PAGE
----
Since the framework performance has reached the goals that I set for myself, I have paused work on tiling optimizations and moved on to algorithm development. The first step was to build a raster format data source. I decided to go with a non-interleaved tiled binary format, which fits well with my intended usage. In the future, I will make a more robust determination of my needs with regard to raster support.
One of the first high-performance algorithms that I developed in years past was a basic region-grow. I have now implemented my tile-based segmentation algorithm (region-growing) for 2D analysis. This allows me to perform segmentation on an interpolated cloud or raster, using the tiles to allow a low memory footprint.
Soon, I will need to make a vector output source, possibly SHP. That will give me better geometry to visualize than the textured meshes I am currently using in the 3D viewer.
I have completed a basic tile stitching algorithm for use in completing the 3D mesh view. At this point, it only stitches equal resolutions, so it will stitch low-res tiles together and high-res tiles together, but it will leave a visible seam between tiles of different resolutions. Obviously, that is not a difficult problem, since I am only stitching regular meshes at this point. However, I do plan to get irregular mesh support eventually. Currently, I have an incremental Delaunay implementation, but the C# version is much slower than the original C++, to the extent that it is not worth running. The S-hull implementation that I downloaded is much faster, but does not produce correct results.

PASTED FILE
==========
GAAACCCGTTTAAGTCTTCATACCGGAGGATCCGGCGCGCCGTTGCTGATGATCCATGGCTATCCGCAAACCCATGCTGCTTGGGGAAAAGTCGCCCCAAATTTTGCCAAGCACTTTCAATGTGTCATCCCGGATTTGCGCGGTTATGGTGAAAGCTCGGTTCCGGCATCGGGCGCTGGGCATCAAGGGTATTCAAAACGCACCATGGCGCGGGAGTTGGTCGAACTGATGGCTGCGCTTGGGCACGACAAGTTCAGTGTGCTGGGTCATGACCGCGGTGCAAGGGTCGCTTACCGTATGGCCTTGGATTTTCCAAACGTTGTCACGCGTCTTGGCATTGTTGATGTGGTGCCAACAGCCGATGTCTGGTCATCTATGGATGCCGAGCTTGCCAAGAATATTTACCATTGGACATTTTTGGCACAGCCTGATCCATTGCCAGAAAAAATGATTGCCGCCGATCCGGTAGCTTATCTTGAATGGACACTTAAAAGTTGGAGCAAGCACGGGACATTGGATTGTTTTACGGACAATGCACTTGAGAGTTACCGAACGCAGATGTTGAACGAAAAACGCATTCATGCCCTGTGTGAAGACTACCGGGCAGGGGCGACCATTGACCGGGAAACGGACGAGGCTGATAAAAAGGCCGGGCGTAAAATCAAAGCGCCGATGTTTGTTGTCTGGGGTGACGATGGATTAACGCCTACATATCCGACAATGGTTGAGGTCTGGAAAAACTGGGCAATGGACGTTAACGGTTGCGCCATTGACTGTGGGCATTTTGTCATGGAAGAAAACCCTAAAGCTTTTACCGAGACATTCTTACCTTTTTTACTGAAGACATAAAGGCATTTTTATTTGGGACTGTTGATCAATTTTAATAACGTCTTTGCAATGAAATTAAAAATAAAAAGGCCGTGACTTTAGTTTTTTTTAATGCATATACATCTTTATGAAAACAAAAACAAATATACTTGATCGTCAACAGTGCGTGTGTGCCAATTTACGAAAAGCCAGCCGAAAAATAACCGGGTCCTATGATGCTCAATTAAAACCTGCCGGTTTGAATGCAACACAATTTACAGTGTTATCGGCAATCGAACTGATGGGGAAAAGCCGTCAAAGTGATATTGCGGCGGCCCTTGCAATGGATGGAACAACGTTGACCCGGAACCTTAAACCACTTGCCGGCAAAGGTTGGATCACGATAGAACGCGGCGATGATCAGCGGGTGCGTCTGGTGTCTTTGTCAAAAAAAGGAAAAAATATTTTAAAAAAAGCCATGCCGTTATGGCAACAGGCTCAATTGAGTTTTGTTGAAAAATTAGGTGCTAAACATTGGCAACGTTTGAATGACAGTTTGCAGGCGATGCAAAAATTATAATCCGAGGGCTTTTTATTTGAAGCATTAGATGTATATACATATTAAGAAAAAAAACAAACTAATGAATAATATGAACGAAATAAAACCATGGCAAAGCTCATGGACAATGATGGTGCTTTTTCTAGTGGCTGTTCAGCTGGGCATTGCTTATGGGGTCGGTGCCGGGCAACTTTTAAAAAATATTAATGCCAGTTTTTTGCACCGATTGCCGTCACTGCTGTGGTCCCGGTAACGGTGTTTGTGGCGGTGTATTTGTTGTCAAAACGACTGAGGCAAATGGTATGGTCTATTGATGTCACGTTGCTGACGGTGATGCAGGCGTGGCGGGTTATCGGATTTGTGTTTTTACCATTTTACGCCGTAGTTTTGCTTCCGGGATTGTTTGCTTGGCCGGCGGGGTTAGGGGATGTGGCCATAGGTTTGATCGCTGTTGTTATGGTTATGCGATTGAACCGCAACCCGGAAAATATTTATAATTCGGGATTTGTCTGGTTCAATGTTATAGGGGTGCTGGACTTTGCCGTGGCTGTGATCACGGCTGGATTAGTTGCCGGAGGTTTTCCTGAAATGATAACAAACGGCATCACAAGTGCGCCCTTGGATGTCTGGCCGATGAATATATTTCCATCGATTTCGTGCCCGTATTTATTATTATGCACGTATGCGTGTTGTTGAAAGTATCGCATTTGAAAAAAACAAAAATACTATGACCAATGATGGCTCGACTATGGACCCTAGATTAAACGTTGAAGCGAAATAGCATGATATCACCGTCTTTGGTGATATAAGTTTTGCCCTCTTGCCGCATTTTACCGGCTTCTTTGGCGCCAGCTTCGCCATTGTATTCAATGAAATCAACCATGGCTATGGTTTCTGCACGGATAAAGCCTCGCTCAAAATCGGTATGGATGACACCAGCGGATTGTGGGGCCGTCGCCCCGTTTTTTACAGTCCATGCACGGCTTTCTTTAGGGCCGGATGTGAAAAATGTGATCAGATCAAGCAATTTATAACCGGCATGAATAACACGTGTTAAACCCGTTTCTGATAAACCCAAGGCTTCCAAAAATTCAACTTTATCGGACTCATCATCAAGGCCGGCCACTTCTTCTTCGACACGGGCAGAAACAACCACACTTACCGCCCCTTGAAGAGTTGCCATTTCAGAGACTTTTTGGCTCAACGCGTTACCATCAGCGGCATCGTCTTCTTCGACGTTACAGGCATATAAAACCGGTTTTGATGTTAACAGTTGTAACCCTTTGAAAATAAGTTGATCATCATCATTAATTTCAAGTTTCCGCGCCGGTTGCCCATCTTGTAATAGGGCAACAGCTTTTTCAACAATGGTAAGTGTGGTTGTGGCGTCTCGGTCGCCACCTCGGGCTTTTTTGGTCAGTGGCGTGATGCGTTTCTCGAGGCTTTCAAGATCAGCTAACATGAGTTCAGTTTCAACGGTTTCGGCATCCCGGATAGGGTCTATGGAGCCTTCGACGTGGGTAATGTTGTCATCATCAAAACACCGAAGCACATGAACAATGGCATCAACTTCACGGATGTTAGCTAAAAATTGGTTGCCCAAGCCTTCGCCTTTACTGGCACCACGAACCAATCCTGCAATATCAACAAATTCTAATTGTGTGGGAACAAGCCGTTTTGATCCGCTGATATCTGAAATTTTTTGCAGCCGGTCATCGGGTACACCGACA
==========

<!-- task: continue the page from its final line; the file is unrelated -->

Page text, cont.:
The primary limitation of the tile-based meshing and stitching is that WPF 3D has performance limitations regarding the number of MeshGeometry3D instances in the scene. For small to medium-sized files, there may be up to a few thousand tiles with the current tile-sizing algorithms. WPF 3D performance degrades substantially when the number of mesh instances gets to be approximately 12,000. Massive files may have far more tiles than that, and adding mesh instances for the stitching components makes the problem even worse. I have some ideas for workarounds, but I have not yet decided if they are worth implementing since there are already so many limitations with WPF 3D and this 3D preview was never intended to be a real viewer.
CloudAE development has reached a preview stage, so I am beginning this blog to share my development efforts. I solve a number of problems as I develop applications, and I no longer have the energy to share solutions on forums and message boards. Perhaps I will find the motivation to provide details here as I run benchmarks and resolve issues that interest the community. We shall see.